Permanent Camp: Foliar Fruit Flagging

By George Ellison with illustration by Elizabeth Ellison 

Most wildflower enthusiasts hone in on the showy, flowering phase of a plant's life cycle for observation. Only slowly do we learn to appreciate the post-flowering phase.

The setting and distribution of fruit is, after all, what the hustle-and-bustle of germination, flowering, and pollination was all about. Not taking an interest in this final phase would be like watching three-quarters of an exciting football game and heading for the exit. Fruiting and seed dispersal are the grand finale of a given plant's yearly cycle, and it’s quite often conducted in a manner every bit as eye-catching and interesting as anything that came before.

Fruits appear in a variety of forms with a range of evocative names: pomes (apples), follicles (milkweed pods), loments (beggar-lice), silicles (shepard’s purse), akenes (sunflowers), siliques (mustard), samaras (maples), schizocarps (parsley family),  and on and on.

The fleshy fruits are contrived to induce a variety of birds and mammals to devour them and scatter seed to likely habitats. Other non-fleshy fruits are constructed so as utilize wind or water for dispersal. And still others like witch hazel and touch-me-not have evolved explosive seed dispersal mechanisms that literally “shoot” seeds some distance from the parent plant.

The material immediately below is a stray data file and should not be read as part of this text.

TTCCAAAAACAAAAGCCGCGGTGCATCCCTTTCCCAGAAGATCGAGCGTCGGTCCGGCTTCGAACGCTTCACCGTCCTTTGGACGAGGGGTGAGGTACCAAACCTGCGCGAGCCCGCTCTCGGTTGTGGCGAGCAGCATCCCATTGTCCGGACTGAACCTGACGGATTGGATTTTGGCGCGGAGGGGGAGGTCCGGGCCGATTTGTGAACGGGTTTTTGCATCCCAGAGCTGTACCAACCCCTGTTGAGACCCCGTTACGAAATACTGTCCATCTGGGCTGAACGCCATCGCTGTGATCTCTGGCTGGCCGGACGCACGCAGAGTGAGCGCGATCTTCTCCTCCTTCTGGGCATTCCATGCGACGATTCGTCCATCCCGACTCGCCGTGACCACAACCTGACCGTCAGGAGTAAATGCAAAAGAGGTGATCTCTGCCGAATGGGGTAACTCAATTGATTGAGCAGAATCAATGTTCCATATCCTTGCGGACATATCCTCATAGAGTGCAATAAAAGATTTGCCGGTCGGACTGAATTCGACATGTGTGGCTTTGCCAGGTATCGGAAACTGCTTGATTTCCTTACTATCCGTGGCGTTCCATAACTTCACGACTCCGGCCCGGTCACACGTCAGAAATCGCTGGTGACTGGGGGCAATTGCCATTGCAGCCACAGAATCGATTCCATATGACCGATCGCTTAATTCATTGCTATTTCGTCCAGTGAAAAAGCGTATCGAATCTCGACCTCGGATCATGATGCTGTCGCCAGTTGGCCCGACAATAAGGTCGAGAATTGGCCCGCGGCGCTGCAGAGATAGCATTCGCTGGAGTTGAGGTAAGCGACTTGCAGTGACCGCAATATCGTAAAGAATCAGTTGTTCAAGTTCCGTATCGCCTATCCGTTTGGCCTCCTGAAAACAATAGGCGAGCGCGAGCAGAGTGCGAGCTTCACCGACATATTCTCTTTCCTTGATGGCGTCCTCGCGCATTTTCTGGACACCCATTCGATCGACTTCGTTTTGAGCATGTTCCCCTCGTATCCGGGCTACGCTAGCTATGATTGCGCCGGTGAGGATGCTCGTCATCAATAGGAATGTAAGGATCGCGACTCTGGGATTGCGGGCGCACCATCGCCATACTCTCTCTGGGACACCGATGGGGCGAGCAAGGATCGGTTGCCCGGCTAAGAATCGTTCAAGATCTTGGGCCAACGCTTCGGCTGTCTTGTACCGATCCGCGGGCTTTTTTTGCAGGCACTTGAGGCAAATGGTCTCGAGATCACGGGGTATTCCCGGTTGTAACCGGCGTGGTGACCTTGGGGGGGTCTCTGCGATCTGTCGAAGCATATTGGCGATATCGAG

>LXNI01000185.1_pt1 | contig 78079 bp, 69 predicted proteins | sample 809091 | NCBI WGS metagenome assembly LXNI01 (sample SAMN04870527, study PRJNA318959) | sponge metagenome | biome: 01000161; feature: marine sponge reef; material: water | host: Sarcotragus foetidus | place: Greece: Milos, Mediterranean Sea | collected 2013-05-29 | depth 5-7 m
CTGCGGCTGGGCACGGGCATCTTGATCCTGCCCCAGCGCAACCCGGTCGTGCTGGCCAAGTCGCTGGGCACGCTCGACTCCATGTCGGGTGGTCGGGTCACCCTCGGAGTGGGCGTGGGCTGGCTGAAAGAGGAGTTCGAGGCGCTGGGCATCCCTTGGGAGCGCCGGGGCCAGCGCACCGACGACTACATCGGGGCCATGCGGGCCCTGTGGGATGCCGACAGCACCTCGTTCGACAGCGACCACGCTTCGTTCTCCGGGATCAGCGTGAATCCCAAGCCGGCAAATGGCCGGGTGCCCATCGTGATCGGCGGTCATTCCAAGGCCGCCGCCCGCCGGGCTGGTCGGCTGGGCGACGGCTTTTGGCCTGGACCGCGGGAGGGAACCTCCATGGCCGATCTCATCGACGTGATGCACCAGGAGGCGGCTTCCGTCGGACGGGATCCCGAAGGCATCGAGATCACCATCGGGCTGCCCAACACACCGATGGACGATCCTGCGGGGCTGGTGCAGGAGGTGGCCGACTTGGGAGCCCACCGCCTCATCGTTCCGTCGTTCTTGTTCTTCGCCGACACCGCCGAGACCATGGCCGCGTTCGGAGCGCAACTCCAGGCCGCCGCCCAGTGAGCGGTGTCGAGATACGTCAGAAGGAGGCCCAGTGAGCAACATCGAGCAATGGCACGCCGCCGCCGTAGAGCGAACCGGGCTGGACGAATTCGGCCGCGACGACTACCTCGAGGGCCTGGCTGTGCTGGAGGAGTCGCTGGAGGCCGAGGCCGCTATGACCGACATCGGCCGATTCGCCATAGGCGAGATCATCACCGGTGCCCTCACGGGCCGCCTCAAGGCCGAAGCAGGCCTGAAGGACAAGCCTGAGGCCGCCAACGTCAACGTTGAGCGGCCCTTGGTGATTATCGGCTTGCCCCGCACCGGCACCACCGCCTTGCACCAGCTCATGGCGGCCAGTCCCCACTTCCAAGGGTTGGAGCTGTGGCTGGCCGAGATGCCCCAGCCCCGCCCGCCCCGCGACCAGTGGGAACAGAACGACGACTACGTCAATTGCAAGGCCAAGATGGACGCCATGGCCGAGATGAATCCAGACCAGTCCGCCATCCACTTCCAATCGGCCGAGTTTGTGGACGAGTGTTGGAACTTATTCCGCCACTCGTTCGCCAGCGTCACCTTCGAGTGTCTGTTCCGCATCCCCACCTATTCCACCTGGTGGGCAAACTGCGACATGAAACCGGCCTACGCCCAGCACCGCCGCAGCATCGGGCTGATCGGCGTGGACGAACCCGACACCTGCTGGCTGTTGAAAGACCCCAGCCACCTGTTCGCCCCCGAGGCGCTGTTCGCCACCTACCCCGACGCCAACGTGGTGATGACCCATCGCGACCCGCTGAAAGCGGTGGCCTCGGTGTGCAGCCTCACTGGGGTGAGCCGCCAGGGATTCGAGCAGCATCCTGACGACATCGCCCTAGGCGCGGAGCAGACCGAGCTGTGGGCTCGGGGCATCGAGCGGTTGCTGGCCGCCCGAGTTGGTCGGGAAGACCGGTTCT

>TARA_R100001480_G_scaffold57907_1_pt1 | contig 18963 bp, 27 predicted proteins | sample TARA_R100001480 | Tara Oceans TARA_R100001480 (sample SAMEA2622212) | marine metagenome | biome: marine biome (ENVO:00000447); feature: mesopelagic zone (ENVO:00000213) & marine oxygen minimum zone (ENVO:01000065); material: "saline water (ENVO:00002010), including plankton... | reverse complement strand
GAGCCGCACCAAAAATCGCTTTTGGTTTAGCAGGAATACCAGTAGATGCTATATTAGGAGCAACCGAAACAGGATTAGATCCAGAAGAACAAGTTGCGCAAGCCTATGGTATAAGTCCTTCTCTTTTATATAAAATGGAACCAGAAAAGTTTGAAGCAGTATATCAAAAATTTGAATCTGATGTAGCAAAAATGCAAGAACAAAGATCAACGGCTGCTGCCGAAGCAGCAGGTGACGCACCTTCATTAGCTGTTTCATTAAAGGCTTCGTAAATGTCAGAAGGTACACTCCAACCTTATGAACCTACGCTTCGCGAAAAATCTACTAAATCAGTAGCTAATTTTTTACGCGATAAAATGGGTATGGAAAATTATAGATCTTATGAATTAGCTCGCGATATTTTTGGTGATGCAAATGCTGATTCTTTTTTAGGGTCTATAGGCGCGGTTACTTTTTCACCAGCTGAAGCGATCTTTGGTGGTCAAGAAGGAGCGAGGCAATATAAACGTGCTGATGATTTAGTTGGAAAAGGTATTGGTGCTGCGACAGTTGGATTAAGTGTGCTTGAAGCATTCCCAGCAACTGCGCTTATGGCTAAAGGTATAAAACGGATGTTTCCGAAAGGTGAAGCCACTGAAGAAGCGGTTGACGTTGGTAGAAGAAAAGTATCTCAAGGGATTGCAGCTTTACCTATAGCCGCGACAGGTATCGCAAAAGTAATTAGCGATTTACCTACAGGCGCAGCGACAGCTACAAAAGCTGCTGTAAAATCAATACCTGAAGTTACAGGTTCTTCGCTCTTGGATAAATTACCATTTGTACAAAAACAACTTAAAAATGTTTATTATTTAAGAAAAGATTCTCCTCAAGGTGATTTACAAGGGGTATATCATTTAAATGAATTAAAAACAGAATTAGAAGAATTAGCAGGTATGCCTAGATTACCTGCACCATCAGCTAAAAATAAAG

Also of interest is the relationship between the late-summer and early-fall colors displayed by some plants and their seed distribution tactics. A concept described as “foliar fruit flagging” has been advanced in recent years by various biologists.

According to this line of thinking, plants like poison ivy, Virginia creeper, black gum, sassafras, spicebush, dogwood, the sumacs, and the wild grapes produce an early flush of  leaf color from mid-August into mid-September, while most of the forest is still green, so as to attract migrating birds to their already-ripened fruit.

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